A conversation with our newest Kindy kiddo last night had me rooting through my closet and dusting off my soapbox. Yesterday, the conversation was about the Pledge of Allegiance and also how he feels he has to say it and has to say it a particular way (re: using "under God"). Which brings me back to my soapbox. Now, what I'm about to say is Very Controversial!™ in many parts:
I don't think the Pledge should be said as a morning ritual in schools. At all.
No, not just standing or sitting quietly while others say it. No, not just omitting the "under God" part. Not saying it at all.
Certainly, as an atheist who has two (thus far) self-declared atheist children, I find the "under God" aspect...irritating....from that perspective. I also find it ridiculous, as a whole, because of the reasons it was put in the pledge to begin with ("Scary commies! Godless commies!"). It was an unnecessary addition made in fear by reactionaries.
But that's really not the entire reason.
Now, I understand that rote memorization of nationalistic sayings from a young age has the chance to help make for good 'n' patriotic future citizens who will be willing to take bullets to protect the country (or otherwise support warfare to protect its interest). Which, from a State perspective, is not unimportant. So it's not surprising that it's a ritual done in schools nationwide, every morning (which is vaguely idolatrous but I digress). Reminds me a bit of the phrase "it's just good business".
However. I entirely disagree with the PoA being a rote exercise for children. The idea of making children swear their allegiance, and therefore themselves, to a country is absurd. Five (six, seven, eight...) year olds don’t know any better and – no matter the country – it is a propagandic form of subtle brainwashing when children are made to pledge themselves to it in a ritual manner.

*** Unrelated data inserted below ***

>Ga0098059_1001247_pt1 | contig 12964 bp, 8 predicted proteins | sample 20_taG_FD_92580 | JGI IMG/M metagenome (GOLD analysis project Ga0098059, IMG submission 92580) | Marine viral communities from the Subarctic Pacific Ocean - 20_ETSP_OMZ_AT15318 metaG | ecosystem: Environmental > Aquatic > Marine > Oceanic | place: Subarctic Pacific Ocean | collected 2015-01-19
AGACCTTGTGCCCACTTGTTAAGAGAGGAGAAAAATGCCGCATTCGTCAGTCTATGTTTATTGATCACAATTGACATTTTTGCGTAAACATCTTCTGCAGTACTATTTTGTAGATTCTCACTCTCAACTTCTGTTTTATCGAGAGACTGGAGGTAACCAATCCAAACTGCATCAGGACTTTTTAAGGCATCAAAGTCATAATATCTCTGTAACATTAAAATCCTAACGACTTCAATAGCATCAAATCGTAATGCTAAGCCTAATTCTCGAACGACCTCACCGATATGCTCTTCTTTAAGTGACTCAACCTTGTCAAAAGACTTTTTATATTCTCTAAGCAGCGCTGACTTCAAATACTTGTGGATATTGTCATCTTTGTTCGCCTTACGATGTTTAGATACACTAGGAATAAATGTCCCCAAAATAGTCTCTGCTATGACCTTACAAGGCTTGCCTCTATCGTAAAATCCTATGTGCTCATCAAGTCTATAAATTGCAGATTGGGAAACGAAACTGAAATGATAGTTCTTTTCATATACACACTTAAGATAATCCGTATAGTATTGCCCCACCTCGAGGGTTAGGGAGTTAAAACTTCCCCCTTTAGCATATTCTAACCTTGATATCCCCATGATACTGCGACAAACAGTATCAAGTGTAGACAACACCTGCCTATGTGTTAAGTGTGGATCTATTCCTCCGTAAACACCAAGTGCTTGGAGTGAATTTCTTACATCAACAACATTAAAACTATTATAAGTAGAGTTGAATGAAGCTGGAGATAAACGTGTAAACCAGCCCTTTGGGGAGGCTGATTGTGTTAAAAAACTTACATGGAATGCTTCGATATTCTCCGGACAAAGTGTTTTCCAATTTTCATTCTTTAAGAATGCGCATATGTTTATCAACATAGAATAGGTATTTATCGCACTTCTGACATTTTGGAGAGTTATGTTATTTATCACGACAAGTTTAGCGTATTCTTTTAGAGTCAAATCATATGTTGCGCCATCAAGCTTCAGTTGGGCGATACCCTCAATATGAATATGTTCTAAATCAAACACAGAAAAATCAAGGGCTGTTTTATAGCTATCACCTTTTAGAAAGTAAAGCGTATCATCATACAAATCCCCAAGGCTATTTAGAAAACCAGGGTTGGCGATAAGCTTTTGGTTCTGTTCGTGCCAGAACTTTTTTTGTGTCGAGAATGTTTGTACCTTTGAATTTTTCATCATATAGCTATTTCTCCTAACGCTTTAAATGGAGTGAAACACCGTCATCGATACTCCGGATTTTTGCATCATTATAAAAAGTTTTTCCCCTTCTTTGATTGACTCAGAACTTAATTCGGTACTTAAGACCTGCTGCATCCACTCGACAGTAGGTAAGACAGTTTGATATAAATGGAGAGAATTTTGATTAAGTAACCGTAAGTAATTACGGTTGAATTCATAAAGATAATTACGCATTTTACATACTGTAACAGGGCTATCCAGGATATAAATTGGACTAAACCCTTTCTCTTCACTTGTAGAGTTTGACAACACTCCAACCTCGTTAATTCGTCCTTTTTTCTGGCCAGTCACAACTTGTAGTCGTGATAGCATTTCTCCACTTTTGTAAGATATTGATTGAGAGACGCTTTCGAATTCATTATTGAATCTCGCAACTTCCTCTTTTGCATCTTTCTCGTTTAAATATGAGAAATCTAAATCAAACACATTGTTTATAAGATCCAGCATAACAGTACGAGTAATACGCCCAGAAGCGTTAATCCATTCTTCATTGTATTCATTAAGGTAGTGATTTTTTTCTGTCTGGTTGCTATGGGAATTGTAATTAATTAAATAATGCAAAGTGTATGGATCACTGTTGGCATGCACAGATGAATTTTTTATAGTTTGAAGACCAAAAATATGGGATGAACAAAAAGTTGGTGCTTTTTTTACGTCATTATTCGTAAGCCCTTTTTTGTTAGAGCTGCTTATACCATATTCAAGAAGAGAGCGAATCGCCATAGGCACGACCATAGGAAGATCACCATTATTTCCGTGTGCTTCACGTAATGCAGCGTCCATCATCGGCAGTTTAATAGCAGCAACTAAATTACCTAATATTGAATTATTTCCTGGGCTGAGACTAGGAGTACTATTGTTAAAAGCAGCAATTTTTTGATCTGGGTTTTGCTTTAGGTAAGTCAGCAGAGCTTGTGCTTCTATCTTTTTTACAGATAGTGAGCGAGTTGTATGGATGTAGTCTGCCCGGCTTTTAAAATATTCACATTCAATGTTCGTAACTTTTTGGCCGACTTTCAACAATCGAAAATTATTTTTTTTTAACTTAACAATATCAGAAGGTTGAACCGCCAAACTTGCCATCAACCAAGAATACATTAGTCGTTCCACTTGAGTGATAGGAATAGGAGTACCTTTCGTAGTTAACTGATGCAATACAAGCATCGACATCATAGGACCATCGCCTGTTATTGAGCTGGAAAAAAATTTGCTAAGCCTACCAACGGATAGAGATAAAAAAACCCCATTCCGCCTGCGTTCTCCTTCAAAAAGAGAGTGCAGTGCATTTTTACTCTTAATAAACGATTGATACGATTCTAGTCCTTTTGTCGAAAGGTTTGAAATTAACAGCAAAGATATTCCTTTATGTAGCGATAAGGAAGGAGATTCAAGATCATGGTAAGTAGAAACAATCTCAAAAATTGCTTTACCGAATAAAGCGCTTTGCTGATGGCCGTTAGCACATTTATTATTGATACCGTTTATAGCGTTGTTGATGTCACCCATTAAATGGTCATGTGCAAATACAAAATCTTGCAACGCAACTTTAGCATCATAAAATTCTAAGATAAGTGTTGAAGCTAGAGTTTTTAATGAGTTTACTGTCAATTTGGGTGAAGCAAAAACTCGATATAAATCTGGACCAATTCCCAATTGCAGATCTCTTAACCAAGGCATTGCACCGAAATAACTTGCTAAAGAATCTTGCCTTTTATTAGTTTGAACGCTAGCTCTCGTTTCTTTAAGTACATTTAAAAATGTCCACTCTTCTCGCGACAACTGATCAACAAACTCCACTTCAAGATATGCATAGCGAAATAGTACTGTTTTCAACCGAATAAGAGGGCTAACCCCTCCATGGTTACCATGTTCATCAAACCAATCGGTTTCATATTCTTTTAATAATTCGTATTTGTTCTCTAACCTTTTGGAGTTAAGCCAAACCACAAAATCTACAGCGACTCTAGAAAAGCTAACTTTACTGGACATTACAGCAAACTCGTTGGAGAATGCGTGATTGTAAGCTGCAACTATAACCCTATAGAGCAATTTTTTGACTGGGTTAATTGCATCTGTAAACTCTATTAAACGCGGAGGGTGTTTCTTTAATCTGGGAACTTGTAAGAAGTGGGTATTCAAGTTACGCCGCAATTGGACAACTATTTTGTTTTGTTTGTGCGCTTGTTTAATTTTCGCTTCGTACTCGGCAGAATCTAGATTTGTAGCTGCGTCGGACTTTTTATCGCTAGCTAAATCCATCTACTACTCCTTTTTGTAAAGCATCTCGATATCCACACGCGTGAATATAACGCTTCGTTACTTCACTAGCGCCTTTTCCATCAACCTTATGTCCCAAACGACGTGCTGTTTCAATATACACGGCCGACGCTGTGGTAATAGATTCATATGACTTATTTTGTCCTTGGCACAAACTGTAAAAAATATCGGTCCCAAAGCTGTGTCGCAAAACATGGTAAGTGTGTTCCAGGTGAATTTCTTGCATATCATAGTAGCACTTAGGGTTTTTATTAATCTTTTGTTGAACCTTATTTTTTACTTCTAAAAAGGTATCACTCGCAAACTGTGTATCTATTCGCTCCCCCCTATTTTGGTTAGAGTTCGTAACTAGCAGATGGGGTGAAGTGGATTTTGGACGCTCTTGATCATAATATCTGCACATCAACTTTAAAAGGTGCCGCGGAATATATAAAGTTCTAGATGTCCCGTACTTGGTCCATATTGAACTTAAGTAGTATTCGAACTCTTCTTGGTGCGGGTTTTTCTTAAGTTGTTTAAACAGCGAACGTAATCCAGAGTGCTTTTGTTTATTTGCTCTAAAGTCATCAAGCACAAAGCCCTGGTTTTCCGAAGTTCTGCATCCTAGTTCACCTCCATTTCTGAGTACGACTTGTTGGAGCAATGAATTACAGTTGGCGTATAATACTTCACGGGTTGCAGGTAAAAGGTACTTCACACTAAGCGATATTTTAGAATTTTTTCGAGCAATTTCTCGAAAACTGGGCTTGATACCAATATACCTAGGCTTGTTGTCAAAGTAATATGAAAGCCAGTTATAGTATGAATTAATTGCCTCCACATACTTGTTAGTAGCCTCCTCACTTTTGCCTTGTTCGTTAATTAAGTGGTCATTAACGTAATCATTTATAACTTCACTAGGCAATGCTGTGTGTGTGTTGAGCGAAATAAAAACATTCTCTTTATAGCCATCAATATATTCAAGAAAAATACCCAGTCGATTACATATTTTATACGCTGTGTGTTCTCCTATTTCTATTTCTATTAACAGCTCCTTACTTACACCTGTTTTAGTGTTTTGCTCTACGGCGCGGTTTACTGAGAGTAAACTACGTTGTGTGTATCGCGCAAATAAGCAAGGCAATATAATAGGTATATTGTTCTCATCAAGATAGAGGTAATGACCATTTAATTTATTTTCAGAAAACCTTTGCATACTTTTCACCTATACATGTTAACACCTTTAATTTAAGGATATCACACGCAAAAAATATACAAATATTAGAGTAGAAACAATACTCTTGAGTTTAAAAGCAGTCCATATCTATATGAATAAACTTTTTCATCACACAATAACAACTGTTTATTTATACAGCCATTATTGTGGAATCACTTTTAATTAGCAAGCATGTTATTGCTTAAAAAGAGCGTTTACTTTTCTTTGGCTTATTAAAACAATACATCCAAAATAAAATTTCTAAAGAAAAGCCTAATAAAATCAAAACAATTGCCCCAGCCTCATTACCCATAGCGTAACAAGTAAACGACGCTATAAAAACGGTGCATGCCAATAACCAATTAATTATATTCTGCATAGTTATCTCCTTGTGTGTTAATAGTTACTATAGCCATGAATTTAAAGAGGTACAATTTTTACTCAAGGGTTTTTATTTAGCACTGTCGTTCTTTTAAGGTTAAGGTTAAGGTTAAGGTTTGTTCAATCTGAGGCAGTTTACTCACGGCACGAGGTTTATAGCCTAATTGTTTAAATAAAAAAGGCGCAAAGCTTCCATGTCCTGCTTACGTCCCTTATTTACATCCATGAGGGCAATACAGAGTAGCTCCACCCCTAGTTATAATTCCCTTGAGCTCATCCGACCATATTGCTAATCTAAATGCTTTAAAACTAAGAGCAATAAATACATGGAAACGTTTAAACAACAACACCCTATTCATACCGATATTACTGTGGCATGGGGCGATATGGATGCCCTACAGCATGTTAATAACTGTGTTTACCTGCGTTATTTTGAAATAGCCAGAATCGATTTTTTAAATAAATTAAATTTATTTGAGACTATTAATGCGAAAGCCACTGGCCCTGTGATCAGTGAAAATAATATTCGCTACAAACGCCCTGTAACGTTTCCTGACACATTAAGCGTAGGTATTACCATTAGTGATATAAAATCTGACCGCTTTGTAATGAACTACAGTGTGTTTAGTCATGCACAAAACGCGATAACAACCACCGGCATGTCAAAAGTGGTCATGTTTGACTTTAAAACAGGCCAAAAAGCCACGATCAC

I know some people will say "hey, I said it every day and I didn't have my brains sucked out of my head". Well, yes. And? If it's no big deal and little more than a national jingle, then it doesn't really mean anything anyway and why not get rid of it? Of course, there are those who utterly freak out about people who merely sit down (or stand quietly) and not recite the pledge. They think those (non) actions are disrespectful. To them, I'd ask, if it's such a big deal that merely standing quietly during it is disrespect, then shouldn't it be something that is said with a little more understanding than school children can give to the meaning behind the words they're saying? I also ask: is it really "patriotic" or "patriotism" if it's children memorizing and reciting because they think they should? That would be no.
There is nothing inherently wrong with pledging your own allegiance to a particular country but one must do so under one’s own free will and from understanding, not rote memorization. There is also nothing inherently wrong with having pride in one’s own country--but that pride should come from the way the country works for its citizens, not because it was ingrained into a person from a very young age to love it.